“When [Laurie] asks [Jo] to marry him, what’s so wonderful and heartbreaking about it is it’s not just that he’s saying ‘I love you’ and she’s saying ‘I don’t love you,’” Gerwig explained. “It’s that he’s stepping out of childhood. He’s stepping out of androgyny and he’s saying, ‘I’m a man, and I’d like you to come be a woman, for me, as my wife.’ It’s like he’s claiming his adult role and he’s asking her to claim hers, and she doesn’t want to. Amy wants to.”
But aside from all that, Gerwig pointed out, the two simply have such a great rapport in the book, she didn’t want to lose that on-screen. “I mean, just to be a little less highfalutin about it ...” She trailed off and lowered her voice to a conspiratorial whisper. “I think Amy and Laurie have a lot of sexual chemistry.” She laughed. “They want to fuck!”
Indeed, Pugh’s Amy gazes at Chalamet’s Laurie in a way Ronan’s Jo never does. (“She looks at Laurie like he’s Bo Derek in 10,” Gerwig joked of Pugh’s ogling.) But perhaps most impressive, in Gerwig’s take, neither relationship diminishes the importance of the other. Amy and Laurie’s romance doesn’t replace Jo and Laurie’s love, because the proposal defines Jo and Laurie’s relationship as friendly. Sure, it’s heated—Laurie chases Jo around while confessing his feelings—but Gerwig doesn’t frame it as unrequited love the way other adaptations did. Instead, they’re friends who care deeply for each other having a disagreement because one of them has confused platonic intimacy for romantic love.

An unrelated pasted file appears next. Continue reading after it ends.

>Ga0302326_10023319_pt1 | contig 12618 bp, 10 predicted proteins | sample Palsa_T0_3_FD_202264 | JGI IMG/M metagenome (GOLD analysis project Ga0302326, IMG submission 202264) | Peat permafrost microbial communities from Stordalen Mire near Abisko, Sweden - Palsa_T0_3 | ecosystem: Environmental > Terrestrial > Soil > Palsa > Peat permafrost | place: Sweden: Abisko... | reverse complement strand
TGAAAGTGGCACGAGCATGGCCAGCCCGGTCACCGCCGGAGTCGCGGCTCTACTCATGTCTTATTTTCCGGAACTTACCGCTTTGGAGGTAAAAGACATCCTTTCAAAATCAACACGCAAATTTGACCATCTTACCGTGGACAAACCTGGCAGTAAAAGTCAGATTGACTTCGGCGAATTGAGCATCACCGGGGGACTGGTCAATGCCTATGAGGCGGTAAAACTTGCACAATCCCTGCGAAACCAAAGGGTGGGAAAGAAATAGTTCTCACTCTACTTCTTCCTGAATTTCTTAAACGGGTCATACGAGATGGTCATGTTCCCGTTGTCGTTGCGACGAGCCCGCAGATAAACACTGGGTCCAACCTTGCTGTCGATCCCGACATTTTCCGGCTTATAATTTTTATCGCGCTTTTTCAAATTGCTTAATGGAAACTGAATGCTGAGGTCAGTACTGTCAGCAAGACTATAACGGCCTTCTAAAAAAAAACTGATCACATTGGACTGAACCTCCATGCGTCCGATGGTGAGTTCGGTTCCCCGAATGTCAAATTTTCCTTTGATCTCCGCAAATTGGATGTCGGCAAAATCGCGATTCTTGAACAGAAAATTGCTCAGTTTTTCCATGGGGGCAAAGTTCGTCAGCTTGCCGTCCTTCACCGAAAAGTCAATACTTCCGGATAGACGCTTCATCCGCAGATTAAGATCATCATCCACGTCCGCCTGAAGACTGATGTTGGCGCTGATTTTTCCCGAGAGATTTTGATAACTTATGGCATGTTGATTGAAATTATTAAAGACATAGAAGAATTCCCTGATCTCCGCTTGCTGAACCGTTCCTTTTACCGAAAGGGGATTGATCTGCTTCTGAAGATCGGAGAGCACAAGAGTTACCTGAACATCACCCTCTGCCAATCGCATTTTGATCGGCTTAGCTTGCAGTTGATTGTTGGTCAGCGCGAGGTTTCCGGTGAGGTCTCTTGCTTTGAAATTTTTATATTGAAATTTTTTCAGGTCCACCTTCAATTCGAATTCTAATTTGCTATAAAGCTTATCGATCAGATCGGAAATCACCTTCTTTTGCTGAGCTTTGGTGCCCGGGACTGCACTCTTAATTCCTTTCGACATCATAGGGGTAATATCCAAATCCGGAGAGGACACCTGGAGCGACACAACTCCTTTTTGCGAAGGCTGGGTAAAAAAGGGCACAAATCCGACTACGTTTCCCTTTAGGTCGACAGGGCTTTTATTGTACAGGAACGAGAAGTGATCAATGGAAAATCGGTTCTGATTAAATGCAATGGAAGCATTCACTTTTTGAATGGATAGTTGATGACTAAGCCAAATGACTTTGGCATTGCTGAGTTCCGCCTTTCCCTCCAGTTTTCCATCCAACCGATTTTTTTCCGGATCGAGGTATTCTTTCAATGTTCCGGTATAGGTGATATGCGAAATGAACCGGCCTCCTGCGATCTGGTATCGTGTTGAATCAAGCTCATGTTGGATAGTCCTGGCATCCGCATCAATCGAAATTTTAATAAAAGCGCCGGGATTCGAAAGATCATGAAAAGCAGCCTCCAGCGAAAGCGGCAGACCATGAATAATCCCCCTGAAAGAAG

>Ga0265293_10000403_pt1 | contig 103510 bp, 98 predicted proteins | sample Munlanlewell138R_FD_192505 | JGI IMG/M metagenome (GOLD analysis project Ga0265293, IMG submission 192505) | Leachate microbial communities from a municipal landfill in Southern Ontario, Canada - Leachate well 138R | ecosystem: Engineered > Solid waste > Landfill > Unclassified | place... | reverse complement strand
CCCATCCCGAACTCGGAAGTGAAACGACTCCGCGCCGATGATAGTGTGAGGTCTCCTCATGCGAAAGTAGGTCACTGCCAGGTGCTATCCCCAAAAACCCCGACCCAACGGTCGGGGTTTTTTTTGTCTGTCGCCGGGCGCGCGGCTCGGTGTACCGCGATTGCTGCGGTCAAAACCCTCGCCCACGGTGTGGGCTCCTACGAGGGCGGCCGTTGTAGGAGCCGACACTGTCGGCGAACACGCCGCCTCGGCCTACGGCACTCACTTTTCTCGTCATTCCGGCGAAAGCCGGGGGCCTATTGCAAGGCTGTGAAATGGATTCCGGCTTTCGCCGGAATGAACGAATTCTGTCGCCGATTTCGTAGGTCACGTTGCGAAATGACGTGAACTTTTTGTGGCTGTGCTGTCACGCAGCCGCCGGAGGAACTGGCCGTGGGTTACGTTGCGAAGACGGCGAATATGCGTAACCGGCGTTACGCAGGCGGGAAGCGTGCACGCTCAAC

In 1994, after the release of Gillian Armstrong’s film adaptation of Little Women, The New York Times ran an essay defending Amy’s behavior and arguing that her worst traits made her the best of the March bunch. “Was there ever a more passive-aggressive trio than those whiny little March sisters, Meg, Jo, and Beth?” asked the writer Caryn James. “Only Amy, the spoiled baby of the family, refuses to beg for attention. She simply accepts it as her due.”
Jo, in the book, eventually admits to admiring Amy’s ambition when both reach adulthood. “I’ll never laugh at you again,” she tells Amy, shortly before Amy departs for Europe. “You are getting on faster than you think, and I’ll take lessons of you in true politeness, for you’ve learned the secret, I believe.”
Gerwig’s Little Women doesn’t include such a tidy revelation scene for Jo. But in reframing the lens through which the story’s told, deepening the dynamic between Jo and Amy, and drawing pivotal elements from the novel for Amy to voice, her film recontextualizes Amy’s role. She’s not just the adorably funny sister cluelessly delivering malapropisms, or the brat running around in an outfit made up of hand-me-downs, or the young woman flirting her way into the heart of Jo’s best friend. In Gerwig’s hands, Amy March is like any younger sibling who grows up to become a complicated, sympathetic figure.
“Greta’s filmmaking is very much about little moments to find the character,” Ronan said, adding that just as siblings take a while to understand one another, fully grasping someone like Amy requires the same effort. “I suppose,” she continued, “it’s all about spending time with her.” Gerwig has, and would happily spend even more time thinking about Amy’s relationships. If only she could find that email.